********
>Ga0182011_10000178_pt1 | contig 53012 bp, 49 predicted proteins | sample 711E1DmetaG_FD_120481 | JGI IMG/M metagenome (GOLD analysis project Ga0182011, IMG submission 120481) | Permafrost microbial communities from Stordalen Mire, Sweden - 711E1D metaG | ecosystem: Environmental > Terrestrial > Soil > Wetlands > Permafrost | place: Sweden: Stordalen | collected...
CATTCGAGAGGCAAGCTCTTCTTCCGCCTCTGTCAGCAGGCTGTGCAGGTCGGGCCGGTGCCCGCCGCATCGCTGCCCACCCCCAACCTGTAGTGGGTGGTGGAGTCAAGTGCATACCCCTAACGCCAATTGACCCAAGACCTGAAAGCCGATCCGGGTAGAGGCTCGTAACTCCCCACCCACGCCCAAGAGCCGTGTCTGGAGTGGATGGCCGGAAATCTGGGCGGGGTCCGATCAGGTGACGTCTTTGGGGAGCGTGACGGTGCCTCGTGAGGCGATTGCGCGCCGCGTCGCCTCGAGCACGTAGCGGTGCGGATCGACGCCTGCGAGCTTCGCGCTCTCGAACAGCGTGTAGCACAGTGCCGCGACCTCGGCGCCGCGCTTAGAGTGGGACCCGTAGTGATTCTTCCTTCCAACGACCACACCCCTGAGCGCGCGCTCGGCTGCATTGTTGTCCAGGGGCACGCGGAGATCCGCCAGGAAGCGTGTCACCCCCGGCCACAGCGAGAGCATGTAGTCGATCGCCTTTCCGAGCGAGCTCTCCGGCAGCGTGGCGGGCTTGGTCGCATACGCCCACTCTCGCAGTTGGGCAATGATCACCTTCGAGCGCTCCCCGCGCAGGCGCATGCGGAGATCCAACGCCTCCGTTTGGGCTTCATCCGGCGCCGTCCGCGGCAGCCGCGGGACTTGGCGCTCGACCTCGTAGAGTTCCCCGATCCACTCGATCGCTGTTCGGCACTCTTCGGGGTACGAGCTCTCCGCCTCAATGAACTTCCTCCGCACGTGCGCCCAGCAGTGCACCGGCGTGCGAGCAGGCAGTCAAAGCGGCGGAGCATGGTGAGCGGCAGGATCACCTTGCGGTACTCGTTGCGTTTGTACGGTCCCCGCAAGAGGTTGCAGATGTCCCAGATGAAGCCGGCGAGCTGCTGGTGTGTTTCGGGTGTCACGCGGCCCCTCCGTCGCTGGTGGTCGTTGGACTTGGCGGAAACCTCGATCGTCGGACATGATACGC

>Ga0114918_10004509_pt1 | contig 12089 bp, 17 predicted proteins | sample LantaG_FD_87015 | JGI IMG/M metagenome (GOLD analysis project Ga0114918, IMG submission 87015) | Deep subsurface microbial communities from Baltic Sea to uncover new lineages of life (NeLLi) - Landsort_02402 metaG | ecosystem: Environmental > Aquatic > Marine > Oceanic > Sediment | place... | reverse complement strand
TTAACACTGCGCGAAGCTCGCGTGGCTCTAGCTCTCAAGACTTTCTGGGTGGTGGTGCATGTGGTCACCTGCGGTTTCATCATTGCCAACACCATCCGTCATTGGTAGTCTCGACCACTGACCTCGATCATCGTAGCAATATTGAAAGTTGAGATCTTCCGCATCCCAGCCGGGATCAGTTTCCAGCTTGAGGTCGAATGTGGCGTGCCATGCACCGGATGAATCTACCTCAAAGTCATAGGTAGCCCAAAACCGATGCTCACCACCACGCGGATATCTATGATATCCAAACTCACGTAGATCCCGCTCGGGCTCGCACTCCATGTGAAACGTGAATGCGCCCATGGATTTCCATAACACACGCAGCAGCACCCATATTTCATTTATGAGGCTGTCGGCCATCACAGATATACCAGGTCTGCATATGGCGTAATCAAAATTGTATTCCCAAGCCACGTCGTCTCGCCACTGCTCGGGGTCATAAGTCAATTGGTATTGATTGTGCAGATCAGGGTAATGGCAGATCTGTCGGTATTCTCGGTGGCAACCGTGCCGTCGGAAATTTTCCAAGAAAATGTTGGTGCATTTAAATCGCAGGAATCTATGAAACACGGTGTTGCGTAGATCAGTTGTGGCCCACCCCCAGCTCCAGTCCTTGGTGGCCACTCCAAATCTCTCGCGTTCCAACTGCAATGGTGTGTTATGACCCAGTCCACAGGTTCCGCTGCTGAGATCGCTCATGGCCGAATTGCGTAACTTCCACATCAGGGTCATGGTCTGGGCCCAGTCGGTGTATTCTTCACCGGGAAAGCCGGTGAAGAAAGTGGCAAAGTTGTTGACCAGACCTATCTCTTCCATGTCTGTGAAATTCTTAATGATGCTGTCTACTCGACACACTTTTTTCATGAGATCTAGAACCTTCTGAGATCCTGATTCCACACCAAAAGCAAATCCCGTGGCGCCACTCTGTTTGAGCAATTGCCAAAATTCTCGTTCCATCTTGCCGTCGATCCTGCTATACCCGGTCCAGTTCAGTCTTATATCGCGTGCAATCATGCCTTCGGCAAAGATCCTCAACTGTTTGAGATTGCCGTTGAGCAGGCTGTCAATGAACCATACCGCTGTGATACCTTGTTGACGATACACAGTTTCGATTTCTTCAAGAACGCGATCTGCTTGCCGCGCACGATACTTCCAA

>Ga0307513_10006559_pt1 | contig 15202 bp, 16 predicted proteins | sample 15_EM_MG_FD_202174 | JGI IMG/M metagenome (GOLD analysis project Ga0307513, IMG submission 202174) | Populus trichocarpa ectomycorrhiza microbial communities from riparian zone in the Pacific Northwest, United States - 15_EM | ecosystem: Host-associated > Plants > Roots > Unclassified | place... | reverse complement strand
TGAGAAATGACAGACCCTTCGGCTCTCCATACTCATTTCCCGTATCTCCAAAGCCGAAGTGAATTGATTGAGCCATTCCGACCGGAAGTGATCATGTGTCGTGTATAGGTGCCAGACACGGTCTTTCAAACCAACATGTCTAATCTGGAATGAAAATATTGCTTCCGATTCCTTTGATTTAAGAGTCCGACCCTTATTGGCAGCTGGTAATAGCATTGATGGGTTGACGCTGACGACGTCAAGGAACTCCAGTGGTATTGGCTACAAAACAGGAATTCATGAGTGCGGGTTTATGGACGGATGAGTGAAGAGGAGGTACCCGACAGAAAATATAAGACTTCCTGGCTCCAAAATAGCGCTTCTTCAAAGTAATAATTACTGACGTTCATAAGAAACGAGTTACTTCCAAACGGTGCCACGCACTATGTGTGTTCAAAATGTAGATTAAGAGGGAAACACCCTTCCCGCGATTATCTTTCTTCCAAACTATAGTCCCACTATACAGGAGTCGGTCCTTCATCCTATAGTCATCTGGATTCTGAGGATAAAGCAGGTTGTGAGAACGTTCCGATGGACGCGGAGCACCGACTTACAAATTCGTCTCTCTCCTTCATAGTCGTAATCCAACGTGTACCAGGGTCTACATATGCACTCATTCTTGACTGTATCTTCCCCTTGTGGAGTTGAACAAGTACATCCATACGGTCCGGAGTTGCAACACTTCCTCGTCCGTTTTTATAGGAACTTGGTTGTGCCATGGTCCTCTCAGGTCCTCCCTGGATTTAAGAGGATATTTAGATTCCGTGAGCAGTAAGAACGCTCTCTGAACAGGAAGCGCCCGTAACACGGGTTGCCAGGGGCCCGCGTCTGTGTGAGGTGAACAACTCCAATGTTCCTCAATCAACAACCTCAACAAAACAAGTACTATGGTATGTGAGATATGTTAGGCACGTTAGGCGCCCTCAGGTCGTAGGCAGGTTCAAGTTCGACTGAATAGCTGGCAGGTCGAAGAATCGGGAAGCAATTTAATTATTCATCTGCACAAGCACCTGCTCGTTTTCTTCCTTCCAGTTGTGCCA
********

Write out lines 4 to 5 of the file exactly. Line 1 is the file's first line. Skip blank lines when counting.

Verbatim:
TTAACACTGCGCGAAGCTCGCGTGGCTCTAGCTCTCAAGACTTTCTGGGTGGTGGTGCATGTGGTCACCTGCGGTTTCATCATTGCCAACACCATCCGTCATTGGTAGTCTCGACCACTGACCTCGATCATCGTAGCAATATTGAAAGTTGAGATCTTCCGCATCCCAGCCGGGATCAGTTTCCAGCTTGAGGTCGAATGTGGCGTGCCATGCACCGGATGAATCTACCTCAAAGTCATAGGTAGCCCAAAACCGATGCTCACCACCACGCGGATATCTATGATATCCAAACTCACGTAGATCCCGCTCGGGCTCGCACTCCATGTGAAACGTGAATGCGCCCATGGATTTCCATAACACACGCAGCAGCACCCATATTTCATTTATGAGGCTGTCGGCCATCACAGATATACCAGGTCTGCATATGGCGTAATCAAAATTGTATTCCCAAGCCACGTCGTCTCGCCACTGCTCGGGGTCATAAGTCAATTGGTATTGATTGTGCAGATCAGGGTAATGGCAGATCTGTCGGTATTCTCGGTGGCAACCGTGCCGTCGGAAATTTTCCAAGAAAATGTTGGTGCATTTAAATCGCAGGAATCTATGAAACACGGTGTTGCGTAGATCAGTTGTGGCCCACCCCCAGCTCCAGTCCTTGGTGGCCACTCCAAATCTCTCGCGTTCCAACTGCAATGGTGTGTTATGACCCAGTCCACAGGTTCCGCTGCTGAGATCGCTCATGGCCGAATTGCGTAACTTCCACATCAGGGTCATGGTCTGGGCCCAGTCGGTGTATTCTTCACCGGGAAAGCCGGTGAAGAAAGTGGCAAAGTTGTTGACCAGACCTATCTCTTCCATGTCTGTGAAATTCTTAATGATGCTGTCTACTCGACACACTTTTTTCATGAGATCTAGAACCTTCTGAGATCCTGATTCCACACCAAAAGCAAATCCCGTGGCGCCACTCTGTTTGAGCAATTGCCAAAATTCTCGTTCCATCTTGCCGTCGATCCTGCTATACCCGGTCCAGTTCAGTCTTATATCGCGTGCAATCATGCCTTCGGCAAAGATCCTCAACTGTTTGAGATTGCCGTTGAGCAGGCTGTCAATGAACCATACCGCTGTGATACCTTGTTGACGATACACAGTTTCGATTTCTTCAAGAACGCGATCTGCTTGCCGCGCACGATACTTCCAA

>Ga0307513_10006559_pt1 | contig 15202 bp, 16 predicted proteins | sample 15_EM_MG_FD_202174 | JGI IMG/M metagenome (GOLD analysis project Ga0307513, IMG submission 202174) | Populus trichocarpa ectomycorrhiza microbial communities from riparian zone in the Pacific Northwest, United States - 15_EM | ecosystem: Host-associated > Plants > Roots > Unclassified | place... | reverse complement strand